Broncos Buyers or Sellers?

Mark Lamb

Mark Lamb

As the Regina Pats sold off several of their key veterans on Monday every general manager in the Western Hockey League was faced with questions about their plans for Saturday’s trade deadline.

The Swift Current Broncos aren’t looking to go all-in to win or have a fire sale as they approach this year’s deadline.

“We know we’re not in a position of a Brandon or Medicine Hat,” said Broncos Coach/GM Mark Lamb. “Everyone has a different agenda. I think we’re just right in the middle. We’re not buyers. We’re not sellers.”

“We want to improve our team. If we can do that we will do that. If not we have to keep plowing ahead.”

If the Broncos do make a move it would likely be one for a player that could help beyond just the remainder of this season.

“Something that is going to be back,” Lamb said. “Something that fills a hole. It’s going to be a tough trade deadline. It’s going to be tough for a lot of teams. You’ve got to see what you’re up against.”

“We have a lot of good pieces to our team. I think we can beat anybody just like anybody on any given night. We have to be very realistic about what we’re doing.”

Swift Current hasn’t waited until the trade deadline to add pieces to their roster this season. They’ve brought in veterans Ayrton Nikkel, Carter Rigby, Linden Penner and Griffin Foulk since the puck first dropped on the regular season in September.

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About shawnmullin

Play by Play Broadcaster for the WHL's Swift Current Broncos on 94.1 FM The Eagle.
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One Response to Broncos Buyers or Sellers?

  1. james says:

    Sad. It appears we’re living in our own version of the movie “Groundhog Day”.

    When Eakins was traded all we heard was how the Bronco organization was turning a new leaf and would no longer be satisfied with merely making the playoffs. A couple of “one and done” playoffs later and what do we look forward to this year? Another mediocre club that, but for the hybrid playoff format, would be in danger of not making the playoffs. Instead, because of the vagaries of the seeding system there is a real possibility of a first round victory over a recently gutted Regina. And then what? Our management says ” I think we can beat anybody just like anybody on any given night.” Really? I mean, yes, on any given night one team can beat another. But for four nights in a seven game series? Different story. And seriously, we’re to believe it’s just as likely we’re going to win as Brandon or Medicine Hat or Red Deer, all three who have significantly improved their squads? Or Kootenay, who have one the best records since Reinhardt returned? Or Calgary, a club with more depth and a better record? Truly it’s enough to make a cat laugh.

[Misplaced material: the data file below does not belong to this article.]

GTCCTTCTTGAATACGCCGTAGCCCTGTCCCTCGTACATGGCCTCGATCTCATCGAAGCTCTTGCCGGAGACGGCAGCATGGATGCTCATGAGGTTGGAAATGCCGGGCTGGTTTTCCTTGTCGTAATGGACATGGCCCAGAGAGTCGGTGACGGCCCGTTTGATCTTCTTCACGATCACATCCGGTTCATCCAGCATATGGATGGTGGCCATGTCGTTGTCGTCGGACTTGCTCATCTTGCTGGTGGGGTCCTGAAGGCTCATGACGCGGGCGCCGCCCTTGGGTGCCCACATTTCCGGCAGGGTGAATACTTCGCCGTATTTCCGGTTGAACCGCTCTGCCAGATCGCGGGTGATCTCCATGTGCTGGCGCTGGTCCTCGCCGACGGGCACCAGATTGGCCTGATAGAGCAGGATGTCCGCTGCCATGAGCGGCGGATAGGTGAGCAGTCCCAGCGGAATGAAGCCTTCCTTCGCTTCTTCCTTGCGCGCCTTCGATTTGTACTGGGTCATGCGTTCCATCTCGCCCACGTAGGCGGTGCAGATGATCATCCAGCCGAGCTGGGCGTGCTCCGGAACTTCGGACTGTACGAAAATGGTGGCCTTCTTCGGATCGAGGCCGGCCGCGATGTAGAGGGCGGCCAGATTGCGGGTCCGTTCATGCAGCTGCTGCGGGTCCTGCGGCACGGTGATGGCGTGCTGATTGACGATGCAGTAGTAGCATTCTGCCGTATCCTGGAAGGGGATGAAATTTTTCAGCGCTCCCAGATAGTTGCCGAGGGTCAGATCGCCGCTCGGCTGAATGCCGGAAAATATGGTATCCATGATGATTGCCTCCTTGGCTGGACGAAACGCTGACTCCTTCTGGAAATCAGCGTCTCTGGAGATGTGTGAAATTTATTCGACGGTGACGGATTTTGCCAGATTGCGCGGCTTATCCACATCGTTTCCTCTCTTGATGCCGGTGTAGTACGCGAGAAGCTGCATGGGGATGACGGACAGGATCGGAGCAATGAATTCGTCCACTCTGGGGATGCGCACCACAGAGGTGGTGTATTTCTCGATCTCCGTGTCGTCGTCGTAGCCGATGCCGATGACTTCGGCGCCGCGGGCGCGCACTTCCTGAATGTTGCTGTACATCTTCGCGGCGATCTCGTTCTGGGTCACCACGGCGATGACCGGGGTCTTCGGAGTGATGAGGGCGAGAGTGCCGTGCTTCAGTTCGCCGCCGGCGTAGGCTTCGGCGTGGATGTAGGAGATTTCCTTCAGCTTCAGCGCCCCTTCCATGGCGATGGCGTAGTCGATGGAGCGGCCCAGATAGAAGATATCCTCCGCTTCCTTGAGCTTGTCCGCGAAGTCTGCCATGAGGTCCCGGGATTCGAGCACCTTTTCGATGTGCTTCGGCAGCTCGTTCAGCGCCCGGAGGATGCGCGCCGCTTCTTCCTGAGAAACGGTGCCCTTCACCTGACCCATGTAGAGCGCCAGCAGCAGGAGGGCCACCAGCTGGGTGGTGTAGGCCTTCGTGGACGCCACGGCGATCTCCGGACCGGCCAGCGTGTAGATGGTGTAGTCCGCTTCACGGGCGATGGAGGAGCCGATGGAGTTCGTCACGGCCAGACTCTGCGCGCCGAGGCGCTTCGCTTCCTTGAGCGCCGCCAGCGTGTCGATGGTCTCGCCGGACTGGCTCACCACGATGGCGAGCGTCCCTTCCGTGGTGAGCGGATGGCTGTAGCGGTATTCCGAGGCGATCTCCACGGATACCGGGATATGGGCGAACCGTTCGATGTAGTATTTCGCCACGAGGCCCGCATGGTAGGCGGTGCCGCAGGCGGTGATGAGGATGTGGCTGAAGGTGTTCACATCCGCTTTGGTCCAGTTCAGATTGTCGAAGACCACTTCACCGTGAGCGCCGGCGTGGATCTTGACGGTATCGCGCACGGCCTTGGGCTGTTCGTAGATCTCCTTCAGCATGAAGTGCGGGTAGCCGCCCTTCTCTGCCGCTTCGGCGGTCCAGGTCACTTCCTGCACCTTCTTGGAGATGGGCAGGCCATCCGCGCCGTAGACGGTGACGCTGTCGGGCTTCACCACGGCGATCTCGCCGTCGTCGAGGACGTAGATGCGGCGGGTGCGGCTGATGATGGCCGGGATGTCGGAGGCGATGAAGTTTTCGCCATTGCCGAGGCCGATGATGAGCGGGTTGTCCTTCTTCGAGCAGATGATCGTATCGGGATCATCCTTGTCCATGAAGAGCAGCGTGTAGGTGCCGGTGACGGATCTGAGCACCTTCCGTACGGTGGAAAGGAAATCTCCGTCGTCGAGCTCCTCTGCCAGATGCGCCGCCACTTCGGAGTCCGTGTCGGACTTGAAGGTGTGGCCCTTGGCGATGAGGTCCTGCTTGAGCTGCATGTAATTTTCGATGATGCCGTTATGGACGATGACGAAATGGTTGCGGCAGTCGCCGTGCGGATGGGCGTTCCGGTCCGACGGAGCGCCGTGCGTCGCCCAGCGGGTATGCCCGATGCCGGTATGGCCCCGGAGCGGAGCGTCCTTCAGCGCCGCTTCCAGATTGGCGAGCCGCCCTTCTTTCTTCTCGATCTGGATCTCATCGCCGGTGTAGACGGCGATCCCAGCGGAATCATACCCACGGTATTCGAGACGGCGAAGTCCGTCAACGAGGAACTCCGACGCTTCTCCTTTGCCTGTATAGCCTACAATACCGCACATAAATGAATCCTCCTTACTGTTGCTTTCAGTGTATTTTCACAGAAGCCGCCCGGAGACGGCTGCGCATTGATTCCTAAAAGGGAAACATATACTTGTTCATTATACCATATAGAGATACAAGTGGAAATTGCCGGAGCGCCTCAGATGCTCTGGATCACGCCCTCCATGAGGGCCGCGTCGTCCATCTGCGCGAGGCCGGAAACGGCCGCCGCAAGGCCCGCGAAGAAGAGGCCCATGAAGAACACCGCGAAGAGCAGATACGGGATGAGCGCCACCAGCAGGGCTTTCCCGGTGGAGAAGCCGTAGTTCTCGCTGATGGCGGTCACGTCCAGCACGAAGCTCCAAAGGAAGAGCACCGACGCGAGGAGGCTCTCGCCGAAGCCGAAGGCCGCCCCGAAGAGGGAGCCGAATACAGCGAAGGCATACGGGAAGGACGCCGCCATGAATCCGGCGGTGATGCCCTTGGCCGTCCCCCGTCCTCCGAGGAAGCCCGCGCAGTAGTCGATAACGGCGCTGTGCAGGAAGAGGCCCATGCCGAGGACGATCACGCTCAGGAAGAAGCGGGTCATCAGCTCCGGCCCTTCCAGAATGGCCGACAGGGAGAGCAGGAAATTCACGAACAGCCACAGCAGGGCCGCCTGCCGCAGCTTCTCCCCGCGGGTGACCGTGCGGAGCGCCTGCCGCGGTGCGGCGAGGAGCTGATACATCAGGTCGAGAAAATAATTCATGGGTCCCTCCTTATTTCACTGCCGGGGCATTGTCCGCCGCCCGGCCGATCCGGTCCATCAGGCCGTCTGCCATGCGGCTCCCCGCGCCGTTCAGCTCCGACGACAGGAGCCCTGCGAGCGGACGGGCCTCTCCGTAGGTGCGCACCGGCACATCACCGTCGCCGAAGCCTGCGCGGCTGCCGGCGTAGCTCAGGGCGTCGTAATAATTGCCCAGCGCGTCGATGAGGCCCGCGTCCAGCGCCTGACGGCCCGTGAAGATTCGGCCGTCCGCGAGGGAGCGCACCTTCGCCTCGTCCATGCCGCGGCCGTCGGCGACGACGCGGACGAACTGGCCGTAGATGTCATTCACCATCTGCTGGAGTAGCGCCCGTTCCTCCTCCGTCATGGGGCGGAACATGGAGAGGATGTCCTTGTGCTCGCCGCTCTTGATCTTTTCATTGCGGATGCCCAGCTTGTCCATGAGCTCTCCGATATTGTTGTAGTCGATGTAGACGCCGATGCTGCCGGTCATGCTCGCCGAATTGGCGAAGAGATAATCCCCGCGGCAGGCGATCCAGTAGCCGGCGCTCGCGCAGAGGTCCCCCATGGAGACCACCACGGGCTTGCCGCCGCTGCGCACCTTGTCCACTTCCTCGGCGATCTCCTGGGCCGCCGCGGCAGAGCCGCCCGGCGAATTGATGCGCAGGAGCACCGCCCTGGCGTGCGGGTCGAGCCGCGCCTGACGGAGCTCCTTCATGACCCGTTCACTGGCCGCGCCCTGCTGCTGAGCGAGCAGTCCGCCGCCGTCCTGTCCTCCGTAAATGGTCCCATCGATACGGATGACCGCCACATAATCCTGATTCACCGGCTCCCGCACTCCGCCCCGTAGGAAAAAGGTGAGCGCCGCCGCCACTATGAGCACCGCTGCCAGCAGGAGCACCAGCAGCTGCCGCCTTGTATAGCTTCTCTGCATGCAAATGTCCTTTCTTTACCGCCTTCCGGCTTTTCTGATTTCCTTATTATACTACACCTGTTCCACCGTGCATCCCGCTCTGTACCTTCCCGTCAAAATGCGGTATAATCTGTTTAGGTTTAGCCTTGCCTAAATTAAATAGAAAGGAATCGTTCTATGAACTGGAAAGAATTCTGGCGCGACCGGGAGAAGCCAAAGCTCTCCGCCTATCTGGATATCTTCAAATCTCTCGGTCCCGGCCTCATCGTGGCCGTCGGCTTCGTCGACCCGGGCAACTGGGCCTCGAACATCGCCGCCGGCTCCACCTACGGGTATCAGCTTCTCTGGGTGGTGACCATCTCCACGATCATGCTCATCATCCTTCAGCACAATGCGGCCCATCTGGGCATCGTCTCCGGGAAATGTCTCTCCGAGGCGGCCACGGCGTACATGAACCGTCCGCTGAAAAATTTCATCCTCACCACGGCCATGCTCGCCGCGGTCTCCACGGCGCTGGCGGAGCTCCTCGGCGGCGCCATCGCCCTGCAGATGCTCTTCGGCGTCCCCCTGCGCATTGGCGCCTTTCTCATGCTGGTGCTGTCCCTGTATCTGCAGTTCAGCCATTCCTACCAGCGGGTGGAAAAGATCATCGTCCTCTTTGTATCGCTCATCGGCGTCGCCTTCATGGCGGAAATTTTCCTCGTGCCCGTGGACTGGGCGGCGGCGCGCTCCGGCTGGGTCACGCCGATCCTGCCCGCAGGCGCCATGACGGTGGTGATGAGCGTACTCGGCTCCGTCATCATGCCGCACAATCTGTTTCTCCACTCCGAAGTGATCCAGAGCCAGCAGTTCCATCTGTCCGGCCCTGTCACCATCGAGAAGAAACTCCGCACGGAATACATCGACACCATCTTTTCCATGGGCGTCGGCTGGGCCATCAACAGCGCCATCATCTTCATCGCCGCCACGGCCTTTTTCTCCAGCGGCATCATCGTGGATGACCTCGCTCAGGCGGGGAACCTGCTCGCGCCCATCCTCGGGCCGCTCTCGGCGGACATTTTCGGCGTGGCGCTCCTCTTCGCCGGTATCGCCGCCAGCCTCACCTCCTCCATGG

In the 2010-2011 season, the year of the aforementioned Eakins trade, we were a team with a .375 winning percentage. Fast forward four years and we currently boast a whopping .525 winning percentage. That’s real progress, folks. In 2012-2013 Brandon finished with a .389 record. Today they are coasting along with a .775 winning percentage and look to be a powerhouse for the next several years. Why them and not us? Well, you could point to Brandon’s vastly superior drafting record. And that would be true. You could look at the aggressive, astute trades of that particular organization. And that would also be true. But ultimately, it’s Brandon’s willingness to do whatever it takes to win that persuades me. (And by winning I mean becoming a true contender.) This organization will talk about winning, but has shown repeatedly that it is more than content to scrape into the playoffs. Does anyone reading this believe for a second that Brandon’s management would let a player like Heatherington walk off into the sunset with a club with this dim of playoff prospects? Or squander the the potential return of a player like Lowry? I thought not.

    So where are we? Well, according to management we are “… not buyers. We’re not sellers.”. Neither fair nor foul. In other words, we continue to live in the Limbo of mediocrity that we’ve become accustomed to over the last 20 years. It amazes and saddens that a management team that professes such a fondness for aggressive hockey is itself so timid and craven. One of the supreme ironies, I suppose. In the meantime, we can look forward to more “moral victories”, the talk of “playoff seasoning” (the most empty of all sports cliches) and the promise of “next year” while we make yet another early, meaningless playoff exit. That and watch teams that possess a true passion for winning (Brandon, possibly Regina in a few years) actually vie for championships.

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